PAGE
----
Monday, 5 September 2016

Testimony of a bereaved parent

This deeply moving and tragic testimony was submitted as a comment last week. It merits its own post.

"As someone who had a child (who died at the age of 21 months in a car accident, never comprehending what was happening to him), I'd like to say a few things.

The first is this: it was the single greatest joy I ever experienced. And he was overjoyed to be alive. You could see it in his face and how he ran about. I never loved anyone or anything more. I don't think I could have. I was more alive and joyous and ecstatic than I had ever been. I delighted in his growth and his intelligence, strength and courage. It was likely the best time of my life. And I'm grateful for it.

Then he died. Run over by his mom in a driveway. Totally not her fault. She thought he was playing with me somewhere else and could not see him (she was backing up). I had forgotten what my wife was doing and never thought he was in danger where he was. Neither of us was drunk, or high, or anything else like that. Kids played on that road all the time. We were just doing what we always did together. Then he died.

That was the worst pain I ever experienced. I won't go into it. It was beyond awful, more painful than when I almost lost a thumb to a wood splitter. I thought I would die for most of it. I just could not believe that my beautiful son was gone, just like that. I had brought him into the world only to die at 21 months old. I was (in other's eyes, not just my own) a great father, as these things go, and heaven knows his mom was lovely. I loved him dearly, more than I had words for. I would have literally died to protect him, and that is no joke. But that choice was not given to me. I had no control at all, in the end, other than the obvious things like loving him, educating him, and not hitting or abusing him or wrecking his sense of self and belonging. Life had cars, and diseases, and other life-threatening things I could not stop. But somehow I had forgotten that, as my wife and I had had fairly happy childhoods and had survived. Not so for him.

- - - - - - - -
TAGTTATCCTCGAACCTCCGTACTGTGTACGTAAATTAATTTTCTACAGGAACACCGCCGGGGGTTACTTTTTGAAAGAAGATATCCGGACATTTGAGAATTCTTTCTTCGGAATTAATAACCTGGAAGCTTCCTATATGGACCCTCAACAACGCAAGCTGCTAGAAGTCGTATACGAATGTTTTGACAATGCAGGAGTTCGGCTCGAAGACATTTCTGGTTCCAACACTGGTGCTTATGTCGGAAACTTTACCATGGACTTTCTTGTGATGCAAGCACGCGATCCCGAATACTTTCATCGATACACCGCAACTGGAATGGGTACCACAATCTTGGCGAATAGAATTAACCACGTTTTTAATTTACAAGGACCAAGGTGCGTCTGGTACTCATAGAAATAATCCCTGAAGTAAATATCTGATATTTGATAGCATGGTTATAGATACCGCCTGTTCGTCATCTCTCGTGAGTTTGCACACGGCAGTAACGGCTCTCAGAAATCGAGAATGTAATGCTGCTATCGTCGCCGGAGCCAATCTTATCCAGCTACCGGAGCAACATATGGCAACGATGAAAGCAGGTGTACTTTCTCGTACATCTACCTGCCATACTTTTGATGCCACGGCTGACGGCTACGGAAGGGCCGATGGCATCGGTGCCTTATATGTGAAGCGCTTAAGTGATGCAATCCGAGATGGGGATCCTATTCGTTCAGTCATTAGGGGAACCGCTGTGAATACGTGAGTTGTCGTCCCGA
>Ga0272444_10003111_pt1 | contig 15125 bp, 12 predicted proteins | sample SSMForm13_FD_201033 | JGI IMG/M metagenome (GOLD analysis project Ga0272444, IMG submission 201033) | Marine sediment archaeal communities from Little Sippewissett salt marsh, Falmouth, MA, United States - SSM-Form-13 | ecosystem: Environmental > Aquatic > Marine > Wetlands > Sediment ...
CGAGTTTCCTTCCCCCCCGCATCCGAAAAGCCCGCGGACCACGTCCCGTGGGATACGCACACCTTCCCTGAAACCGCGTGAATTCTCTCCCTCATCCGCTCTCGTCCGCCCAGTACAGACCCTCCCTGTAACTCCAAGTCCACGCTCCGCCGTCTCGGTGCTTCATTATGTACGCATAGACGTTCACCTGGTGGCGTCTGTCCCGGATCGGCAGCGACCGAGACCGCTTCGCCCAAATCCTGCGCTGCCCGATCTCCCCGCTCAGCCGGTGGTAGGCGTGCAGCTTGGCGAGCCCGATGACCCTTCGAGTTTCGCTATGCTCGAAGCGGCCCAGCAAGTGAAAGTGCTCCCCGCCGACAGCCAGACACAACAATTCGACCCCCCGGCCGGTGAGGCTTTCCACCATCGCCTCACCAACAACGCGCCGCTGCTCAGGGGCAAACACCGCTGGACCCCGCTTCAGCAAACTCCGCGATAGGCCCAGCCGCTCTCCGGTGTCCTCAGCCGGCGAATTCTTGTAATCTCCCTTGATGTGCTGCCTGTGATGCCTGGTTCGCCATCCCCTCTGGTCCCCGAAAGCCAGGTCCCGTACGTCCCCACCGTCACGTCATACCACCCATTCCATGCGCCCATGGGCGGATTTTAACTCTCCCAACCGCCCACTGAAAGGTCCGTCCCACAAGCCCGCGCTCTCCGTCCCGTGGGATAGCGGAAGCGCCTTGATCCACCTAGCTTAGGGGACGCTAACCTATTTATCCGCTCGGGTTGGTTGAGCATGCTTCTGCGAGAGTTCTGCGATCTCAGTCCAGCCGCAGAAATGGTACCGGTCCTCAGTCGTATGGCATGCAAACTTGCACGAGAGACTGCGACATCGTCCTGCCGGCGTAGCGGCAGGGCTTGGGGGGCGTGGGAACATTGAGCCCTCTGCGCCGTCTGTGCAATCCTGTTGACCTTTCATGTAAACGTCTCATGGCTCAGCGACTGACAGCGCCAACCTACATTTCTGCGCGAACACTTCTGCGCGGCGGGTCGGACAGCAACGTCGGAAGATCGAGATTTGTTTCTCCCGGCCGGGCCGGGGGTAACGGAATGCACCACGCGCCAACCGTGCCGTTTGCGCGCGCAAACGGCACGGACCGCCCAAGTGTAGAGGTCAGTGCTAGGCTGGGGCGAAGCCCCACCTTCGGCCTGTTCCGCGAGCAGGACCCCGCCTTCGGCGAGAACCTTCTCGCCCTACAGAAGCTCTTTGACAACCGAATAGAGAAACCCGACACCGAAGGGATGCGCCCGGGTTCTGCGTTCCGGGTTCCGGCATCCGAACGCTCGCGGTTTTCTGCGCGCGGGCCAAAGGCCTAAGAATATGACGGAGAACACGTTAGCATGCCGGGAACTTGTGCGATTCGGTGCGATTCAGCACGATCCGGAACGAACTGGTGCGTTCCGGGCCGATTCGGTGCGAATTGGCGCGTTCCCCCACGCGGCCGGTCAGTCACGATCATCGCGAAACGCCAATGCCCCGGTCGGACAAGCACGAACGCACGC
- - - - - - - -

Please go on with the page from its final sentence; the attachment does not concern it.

As time has gone by, I have thought about whether I had any right to bring a person into this world, even when circumstances are (and they were) good, or at least as good as they could have possibly been. Given what I have learned about our condition in the universe, and the extreme evidence brought about by my son's early death, at this point I would have to say 'no'. I don't. Even though I think he would have had a really good life had he lived to see it, and he did have about the best of all possible worlds when he was alive, I don't know that for a fact. I just wish I had thought about this before he lived, and died, as much as I loved him and as much as I wish he was still here long enough to say 'sorry' to and wish him on his way (even though I know in my head he cannot hear me and is now just bones). I'll live with what happened forever. And as beautiful as he was and as great as it was to have him in our lives, I hope and pray (ha!) that I'll never do that again. It's not fair. The next one could die too, or worse.

Thanks for listening. This seemed an appropriate place to tell this story."

Wednesday, 13 January 2016

The Futility of the Sensitive

Sensitivity, kindness, compassion and all these other alleged virtues are of little use in this world. In fact, they will make your life harder than it need be, as you will be crippled by over-awareness of every slight, every injustice, every pointless grief. Life is a violent process, generated by violence (think of the thrusting, grunting, force and possession involved in the sexual act), and maintained by violence. Your life will be happier the more of a pig you can be. Moreover, those you help, or imagine helping, will not be that grateful; most will go on to procreate and renew the slaughterhouse, and applaud the others who do so.

Another good reason to be a pessimist.